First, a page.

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LGA – Unfunded National Living Wage increases would risk local services and jobs

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Paying the forecasted increase in the National Living Wage (NLW) for the lowest paid council staff alone could cost councils at least £400 million over the next two years, the Local Government Association says today.

In the Spring Statement, the Government reiterated its target for the NLW to reach two thirds of median earnings by 2024. The most recent forecasts published by the Low Pay Commission indicate that the NLW could increase by almost 20 per cent in the next two years.

The LGA said bringing the pay of the lowest-paid council staff in line with these forecasts would cost almost £400 million. The true cost is likely to be significantly higher given the knock-on impact of the dramatic rise in minimum pay levels on other local government pay grades and the increased cost of commissioned or outsourced services, such as adult social care.

Without central government support to cover the cost, the LGA said councils will be unable to keep pace with stark NLW increases without having to take the drastic decision to cut services and/or jobs.

The LGA analysis on the NLW forms part of a wider set of findings around the impact of energy prices and inflation on council budgets this year, to be published at its Annual Conference next week.

The LGA estimates that 35 per cent of local government staff could end up paid no more than the NLW by 2024 unless additional funding is secured. This would cover almost all non-teaching staff in schools as well as social care workers, library teams, catering staff and entry roles for professions such as planning, and environmental health.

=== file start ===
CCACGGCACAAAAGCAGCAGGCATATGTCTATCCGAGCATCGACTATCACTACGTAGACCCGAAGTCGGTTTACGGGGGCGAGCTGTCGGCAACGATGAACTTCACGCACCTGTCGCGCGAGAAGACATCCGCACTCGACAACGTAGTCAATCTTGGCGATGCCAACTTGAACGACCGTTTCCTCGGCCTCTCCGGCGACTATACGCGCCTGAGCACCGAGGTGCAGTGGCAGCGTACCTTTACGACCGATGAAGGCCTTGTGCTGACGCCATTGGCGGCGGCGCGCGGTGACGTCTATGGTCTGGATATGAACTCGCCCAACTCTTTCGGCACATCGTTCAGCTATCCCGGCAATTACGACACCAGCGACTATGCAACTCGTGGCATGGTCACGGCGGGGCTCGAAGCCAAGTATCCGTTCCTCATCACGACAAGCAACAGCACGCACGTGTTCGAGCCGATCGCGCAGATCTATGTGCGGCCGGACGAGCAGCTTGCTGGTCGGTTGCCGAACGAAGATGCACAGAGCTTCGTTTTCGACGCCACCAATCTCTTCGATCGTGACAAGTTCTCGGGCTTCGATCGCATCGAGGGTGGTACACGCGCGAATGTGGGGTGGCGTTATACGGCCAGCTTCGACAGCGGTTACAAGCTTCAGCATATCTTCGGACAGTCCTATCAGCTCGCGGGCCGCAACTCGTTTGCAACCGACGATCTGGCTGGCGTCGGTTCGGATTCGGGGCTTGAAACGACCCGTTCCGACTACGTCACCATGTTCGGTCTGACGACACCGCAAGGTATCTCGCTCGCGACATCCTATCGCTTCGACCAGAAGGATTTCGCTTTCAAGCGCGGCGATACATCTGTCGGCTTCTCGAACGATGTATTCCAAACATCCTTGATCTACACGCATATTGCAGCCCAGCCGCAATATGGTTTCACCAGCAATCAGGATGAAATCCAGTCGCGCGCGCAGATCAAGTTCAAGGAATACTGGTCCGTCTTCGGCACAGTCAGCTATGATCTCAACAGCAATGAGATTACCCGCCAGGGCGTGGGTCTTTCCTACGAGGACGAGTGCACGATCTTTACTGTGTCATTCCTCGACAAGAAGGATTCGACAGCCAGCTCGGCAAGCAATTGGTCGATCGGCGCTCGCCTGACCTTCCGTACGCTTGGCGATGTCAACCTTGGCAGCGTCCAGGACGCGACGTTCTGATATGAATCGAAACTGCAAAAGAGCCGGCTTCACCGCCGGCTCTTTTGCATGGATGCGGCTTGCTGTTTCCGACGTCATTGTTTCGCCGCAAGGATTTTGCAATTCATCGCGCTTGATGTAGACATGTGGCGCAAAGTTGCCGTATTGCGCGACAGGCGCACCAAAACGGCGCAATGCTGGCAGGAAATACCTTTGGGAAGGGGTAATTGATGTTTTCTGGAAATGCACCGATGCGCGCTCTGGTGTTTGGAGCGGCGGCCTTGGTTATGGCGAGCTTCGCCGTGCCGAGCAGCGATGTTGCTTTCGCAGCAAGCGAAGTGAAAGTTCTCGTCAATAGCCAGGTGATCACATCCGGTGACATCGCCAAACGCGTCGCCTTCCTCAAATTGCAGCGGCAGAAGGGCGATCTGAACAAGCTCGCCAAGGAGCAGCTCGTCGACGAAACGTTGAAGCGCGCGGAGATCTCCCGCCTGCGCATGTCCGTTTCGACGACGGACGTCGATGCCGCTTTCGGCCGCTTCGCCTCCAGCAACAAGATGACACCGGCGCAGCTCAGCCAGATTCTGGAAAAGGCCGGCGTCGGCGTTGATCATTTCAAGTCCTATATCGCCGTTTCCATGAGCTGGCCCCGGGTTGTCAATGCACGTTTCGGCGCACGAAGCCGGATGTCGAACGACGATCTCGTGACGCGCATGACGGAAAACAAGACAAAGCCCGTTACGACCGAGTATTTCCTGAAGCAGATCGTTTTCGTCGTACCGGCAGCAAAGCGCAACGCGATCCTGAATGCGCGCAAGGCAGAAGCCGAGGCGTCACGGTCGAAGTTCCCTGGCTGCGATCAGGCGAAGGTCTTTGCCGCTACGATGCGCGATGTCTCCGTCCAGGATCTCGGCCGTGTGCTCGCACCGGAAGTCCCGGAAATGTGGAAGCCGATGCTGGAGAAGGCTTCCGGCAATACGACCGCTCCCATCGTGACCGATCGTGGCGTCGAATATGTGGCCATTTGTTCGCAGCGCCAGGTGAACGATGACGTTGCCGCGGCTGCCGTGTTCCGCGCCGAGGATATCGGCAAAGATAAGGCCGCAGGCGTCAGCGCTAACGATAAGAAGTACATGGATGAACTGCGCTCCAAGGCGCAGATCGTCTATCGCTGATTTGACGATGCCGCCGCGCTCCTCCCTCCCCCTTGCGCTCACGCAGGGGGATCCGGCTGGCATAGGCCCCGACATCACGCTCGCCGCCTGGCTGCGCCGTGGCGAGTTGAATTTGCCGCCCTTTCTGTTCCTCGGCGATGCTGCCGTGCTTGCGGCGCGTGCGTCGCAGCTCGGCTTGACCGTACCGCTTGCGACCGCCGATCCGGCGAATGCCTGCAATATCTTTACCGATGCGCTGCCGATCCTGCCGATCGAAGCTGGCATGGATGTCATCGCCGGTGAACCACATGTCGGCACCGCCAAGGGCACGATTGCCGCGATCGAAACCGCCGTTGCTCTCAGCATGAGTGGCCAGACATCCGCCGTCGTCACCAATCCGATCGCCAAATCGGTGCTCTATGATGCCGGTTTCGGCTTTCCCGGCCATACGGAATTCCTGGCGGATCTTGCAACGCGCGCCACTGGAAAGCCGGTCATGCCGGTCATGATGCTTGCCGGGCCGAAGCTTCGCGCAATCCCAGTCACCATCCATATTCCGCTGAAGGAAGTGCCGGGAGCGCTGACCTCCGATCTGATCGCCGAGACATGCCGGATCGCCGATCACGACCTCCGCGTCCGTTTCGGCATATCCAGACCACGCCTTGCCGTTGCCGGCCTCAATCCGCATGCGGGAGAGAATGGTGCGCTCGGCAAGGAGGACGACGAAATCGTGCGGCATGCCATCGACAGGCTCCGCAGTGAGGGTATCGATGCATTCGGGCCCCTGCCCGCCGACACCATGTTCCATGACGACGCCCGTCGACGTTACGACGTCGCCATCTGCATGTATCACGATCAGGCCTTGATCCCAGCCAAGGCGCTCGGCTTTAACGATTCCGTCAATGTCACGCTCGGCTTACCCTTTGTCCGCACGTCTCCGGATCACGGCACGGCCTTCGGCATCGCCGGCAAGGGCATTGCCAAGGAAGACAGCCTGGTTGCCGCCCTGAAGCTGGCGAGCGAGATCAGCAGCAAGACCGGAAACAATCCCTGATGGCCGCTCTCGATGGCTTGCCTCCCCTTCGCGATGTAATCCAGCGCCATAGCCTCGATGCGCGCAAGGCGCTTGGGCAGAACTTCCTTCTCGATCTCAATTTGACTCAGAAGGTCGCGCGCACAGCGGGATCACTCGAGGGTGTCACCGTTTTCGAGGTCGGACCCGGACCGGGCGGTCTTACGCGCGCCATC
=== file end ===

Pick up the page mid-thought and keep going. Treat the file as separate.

Even before the revised forecast for the NLW, an LGA workforce survey found 15 per cent of councils were already considering having to reduce staffing numbers. Six in 10 councils said the workforce capacity of their council to deliver services was a moderate or large concern.

Cllr Andrew Western, Chair of the LGA’s Resources Board, said:

“Councils know this year will be tough for many, especially those on the lowest incomes. Supporting those on the lowest pay is not only fair but improves the motivation, loyalty, productivity, and retention of hard-working council staff.

“However, staff pay makes up a huge proportion of councils’ costs and it is clear that the rising cost of living is going to have a huge knock-on impact on pay pressures for local government. The forecasted sharp rise in the National Living Wage – if unfunded – would hit council budgets hard and put services at risk.

“Only by fully funding the cost, can central government ensure councils can continue to protect vital services – such as adult social care, homelessness support, collecting bins and filling potholes – and the jobs of the public sector workers that deliver them.”

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